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Accused New Zealand mosque shooter pleads guilty to 51 murders, terrorism

WELLINGTON (Reuters) – A suspected white supremacist accused of killing 51 Muslim worshippers in New Zealand’s worst mass shooting changed his plea to guilty in a surprise move on Thursday.

Brenton Tarrant, who appeared by video link, admitted to 51 charges of murder, 40 charges of attempted murder and one charge of committing a terrorist act in a hastily called Christchurch High Court hearing.

“He has been convicted of each and every one of those charges,” presiding judge Justice Cameron Mander said in minutes of the hearing released by the court.

“The entry of guilty pleas represents a very significant step towards bringing finality to this criminal proceeding,” Justice Mander said.

Tarrant has been in police custody since March 15, 2019, when he was arrested and accused of using semi-automatic weapons to target Muslims attending Friday prayers at two mosques in Christchurch. The attack was streamed live on Facebook.

Tarrant, a 29-year-old Australian, had previously pleaded not guilty to all charges.

Justice Mander said there was now no need for the six week trial that was previously due to begin on June 2.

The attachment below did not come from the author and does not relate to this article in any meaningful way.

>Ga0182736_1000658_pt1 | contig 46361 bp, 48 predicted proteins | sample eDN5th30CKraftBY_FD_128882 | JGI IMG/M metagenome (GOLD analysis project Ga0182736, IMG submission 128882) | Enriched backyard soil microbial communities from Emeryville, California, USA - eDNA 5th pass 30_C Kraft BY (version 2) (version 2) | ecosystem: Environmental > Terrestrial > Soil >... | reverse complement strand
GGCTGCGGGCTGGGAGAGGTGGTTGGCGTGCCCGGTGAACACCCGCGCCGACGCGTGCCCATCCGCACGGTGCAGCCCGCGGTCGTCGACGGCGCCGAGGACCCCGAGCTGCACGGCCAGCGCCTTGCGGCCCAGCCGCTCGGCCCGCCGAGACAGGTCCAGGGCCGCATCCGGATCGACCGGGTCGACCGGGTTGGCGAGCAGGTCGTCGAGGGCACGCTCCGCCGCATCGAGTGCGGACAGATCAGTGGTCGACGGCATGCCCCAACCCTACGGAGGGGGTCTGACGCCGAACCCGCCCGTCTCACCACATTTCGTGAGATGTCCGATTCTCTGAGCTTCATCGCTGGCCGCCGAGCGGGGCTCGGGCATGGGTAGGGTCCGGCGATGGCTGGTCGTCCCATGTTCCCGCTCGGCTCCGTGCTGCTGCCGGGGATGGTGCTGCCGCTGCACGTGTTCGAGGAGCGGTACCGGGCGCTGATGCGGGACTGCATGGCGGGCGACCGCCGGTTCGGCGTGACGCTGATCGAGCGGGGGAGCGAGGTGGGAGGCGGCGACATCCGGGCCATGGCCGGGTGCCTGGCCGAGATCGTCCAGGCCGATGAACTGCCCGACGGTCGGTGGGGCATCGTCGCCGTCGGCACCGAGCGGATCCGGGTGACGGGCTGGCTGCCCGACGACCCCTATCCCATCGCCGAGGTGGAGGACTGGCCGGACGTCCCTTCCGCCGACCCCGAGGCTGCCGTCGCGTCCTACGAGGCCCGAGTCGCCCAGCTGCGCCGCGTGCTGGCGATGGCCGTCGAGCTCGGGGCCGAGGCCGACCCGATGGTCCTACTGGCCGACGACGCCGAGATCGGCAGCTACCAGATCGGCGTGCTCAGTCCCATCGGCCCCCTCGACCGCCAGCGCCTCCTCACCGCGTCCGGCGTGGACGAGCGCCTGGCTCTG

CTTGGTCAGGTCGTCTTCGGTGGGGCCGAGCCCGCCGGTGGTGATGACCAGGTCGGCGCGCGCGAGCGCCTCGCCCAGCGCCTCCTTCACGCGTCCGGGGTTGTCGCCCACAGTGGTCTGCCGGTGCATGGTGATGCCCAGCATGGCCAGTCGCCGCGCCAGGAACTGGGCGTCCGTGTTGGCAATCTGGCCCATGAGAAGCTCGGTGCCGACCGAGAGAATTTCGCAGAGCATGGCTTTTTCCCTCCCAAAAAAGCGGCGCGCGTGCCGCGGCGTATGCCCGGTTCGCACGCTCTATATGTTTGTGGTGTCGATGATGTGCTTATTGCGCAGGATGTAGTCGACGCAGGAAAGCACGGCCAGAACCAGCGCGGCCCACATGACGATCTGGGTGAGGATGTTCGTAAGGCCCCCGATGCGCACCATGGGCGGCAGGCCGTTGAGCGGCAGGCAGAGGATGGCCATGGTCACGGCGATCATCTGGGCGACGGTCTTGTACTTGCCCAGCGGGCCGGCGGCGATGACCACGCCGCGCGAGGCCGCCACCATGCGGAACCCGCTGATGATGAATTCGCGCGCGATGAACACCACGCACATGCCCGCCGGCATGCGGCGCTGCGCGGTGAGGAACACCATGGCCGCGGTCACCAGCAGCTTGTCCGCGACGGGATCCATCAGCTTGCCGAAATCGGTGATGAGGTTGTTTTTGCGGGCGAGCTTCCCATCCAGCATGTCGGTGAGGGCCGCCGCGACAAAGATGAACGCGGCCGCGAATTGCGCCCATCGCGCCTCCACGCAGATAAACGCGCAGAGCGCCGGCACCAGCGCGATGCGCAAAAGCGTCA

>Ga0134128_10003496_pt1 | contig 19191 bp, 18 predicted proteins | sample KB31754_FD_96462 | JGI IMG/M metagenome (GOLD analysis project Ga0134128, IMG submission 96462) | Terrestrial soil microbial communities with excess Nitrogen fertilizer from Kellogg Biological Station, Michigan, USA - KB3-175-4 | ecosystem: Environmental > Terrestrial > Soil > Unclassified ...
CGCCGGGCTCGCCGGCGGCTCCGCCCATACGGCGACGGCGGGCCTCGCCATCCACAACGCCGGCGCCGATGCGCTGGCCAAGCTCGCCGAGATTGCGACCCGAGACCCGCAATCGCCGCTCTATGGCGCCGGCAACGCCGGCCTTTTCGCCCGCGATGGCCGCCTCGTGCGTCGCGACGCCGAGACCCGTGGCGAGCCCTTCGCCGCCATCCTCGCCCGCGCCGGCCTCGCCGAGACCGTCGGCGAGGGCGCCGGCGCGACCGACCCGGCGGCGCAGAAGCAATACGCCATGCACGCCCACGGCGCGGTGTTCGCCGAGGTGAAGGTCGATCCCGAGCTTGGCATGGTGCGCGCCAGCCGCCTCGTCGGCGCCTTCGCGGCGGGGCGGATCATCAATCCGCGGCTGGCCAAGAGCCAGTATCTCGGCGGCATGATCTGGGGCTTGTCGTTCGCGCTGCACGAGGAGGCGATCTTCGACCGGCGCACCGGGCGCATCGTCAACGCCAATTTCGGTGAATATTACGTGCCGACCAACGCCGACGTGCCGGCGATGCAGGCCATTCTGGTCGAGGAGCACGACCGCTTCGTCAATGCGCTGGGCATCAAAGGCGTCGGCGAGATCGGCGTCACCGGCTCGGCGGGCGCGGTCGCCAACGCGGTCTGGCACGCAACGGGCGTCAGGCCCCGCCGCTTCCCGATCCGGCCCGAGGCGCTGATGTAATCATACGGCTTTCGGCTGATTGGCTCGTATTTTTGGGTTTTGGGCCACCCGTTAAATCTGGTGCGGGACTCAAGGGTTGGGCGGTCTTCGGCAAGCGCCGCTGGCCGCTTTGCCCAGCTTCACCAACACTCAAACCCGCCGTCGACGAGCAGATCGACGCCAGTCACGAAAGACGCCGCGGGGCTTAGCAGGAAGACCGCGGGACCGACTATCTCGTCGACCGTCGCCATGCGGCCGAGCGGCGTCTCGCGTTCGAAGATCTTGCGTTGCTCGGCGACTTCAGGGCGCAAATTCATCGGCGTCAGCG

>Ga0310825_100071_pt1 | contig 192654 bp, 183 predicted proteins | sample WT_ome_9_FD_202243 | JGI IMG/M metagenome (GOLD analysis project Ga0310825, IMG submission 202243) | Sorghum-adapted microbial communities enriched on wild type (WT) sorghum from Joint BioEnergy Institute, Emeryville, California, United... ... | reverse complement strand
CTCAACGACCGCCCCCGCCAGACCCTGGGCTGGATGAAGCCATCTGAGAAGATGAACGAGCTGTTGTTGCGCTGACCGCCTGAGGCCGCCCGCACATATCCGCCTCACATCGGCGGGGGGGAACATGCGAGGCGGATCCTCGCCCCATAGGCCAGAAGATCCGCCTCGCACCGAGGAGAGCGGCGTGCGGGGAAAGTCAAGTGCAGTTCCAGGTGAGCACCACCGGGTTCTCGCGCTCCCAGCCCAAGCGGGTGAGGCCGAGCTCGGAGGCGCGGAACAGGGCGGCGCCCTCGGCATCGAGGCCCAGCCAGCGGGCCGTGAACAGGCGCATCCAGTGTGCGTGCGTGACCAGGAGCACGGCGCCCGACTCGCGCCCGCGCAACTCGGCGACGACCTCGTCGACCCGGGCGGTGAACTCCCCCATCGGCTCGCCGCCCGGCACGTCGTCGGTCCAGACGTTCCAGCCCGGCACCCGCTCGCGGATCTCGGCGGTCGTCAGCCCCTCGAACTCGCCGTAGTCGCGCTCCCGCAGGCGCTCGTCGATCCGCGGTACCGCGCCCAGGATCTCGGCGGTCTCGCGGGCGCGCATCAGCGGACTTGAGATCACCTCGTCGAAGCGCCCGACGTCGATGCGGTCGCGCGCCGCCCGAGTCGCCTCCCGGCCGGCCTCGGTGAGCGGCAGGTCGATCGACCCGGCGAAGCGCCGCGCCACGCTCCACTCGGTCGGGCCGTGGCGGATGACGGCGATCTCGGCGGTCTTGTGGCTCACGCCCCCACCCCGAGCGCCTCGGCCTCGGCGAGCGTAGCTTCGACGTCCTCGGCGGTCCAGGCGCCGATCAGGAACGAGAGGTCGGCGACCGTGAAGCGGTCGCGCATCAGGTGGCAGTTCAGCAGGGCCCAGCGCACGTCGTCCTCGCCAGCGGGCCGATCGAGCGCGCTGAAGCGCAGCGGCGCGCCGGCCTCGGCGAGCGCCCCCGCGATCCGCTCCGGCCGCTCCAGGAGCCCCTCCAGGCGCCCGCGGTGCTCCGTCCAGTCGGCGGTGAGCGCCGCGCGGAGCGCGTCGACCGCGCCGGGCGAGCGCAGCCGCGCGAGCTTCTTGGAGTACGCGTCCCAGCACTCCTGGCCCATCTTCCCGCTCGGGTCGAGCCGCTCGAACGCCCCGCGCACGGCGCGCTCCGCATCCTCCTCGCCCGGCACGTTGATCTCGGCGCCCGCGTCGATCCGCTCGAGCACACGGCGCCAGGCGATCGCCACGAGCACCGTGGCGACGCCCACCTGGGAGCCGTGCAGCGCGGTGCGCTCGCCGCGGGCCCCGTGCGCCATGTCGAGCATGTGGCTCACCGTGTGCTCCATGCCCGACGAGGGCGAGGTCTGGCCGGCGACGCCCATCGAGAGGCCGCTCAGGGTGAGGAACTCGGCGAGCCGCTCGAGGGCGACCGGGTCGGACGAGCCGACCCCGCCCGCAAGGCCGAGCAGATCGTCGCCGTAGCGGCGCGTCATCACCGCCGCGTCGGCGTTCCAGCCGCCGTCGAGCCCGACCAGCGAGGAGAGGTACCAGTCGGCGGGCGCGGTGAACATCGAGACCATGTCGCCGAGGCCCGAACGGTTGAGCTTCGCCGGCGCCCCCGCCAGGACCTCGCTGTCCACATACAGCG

The court will now sentence Tarrant on all 92 charges, but did not provide a date for that sentencing. Tarrant was remanded in custody until May 1.

Due to a nationwide lockdown in place for the coronavirus outbreak, Thursday’s court hearing took place with just 17 people in the courtroom, which included minimal staff, lawyers and some local media. An Iman for each of the two mosques attacked were also allowed to attend the hearing.

New Zealand announced a nationwide lockdown starting on Thursday, to combat the spread of coronavirus.

The court placed a one-hour embargo on reporting the news in order to inform family members and victims about what had taken place before it was made public.

“The guilty plea today will provide some relief to the many people whose lives were shattered by what happened on March 15,” Prime Minister Jacinda Ardern said in a statement.

“These guilty pleas and conviction bring accountability for what happened and also save the families who lost loved ones, those who were injured, and other witnesses, the ordeal of a trial,” she said.

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Economy

UPDATE 2-NZ central bank slashes rates by 75 bps over coronavirus fears

* RBNZ cuts cash rate to 0.25%

* Agrees to keep OCR at this level for at least 12 months

* Bank increased cap requirements delayed by 12 months (Recasts with more detail)

By Praveen Menon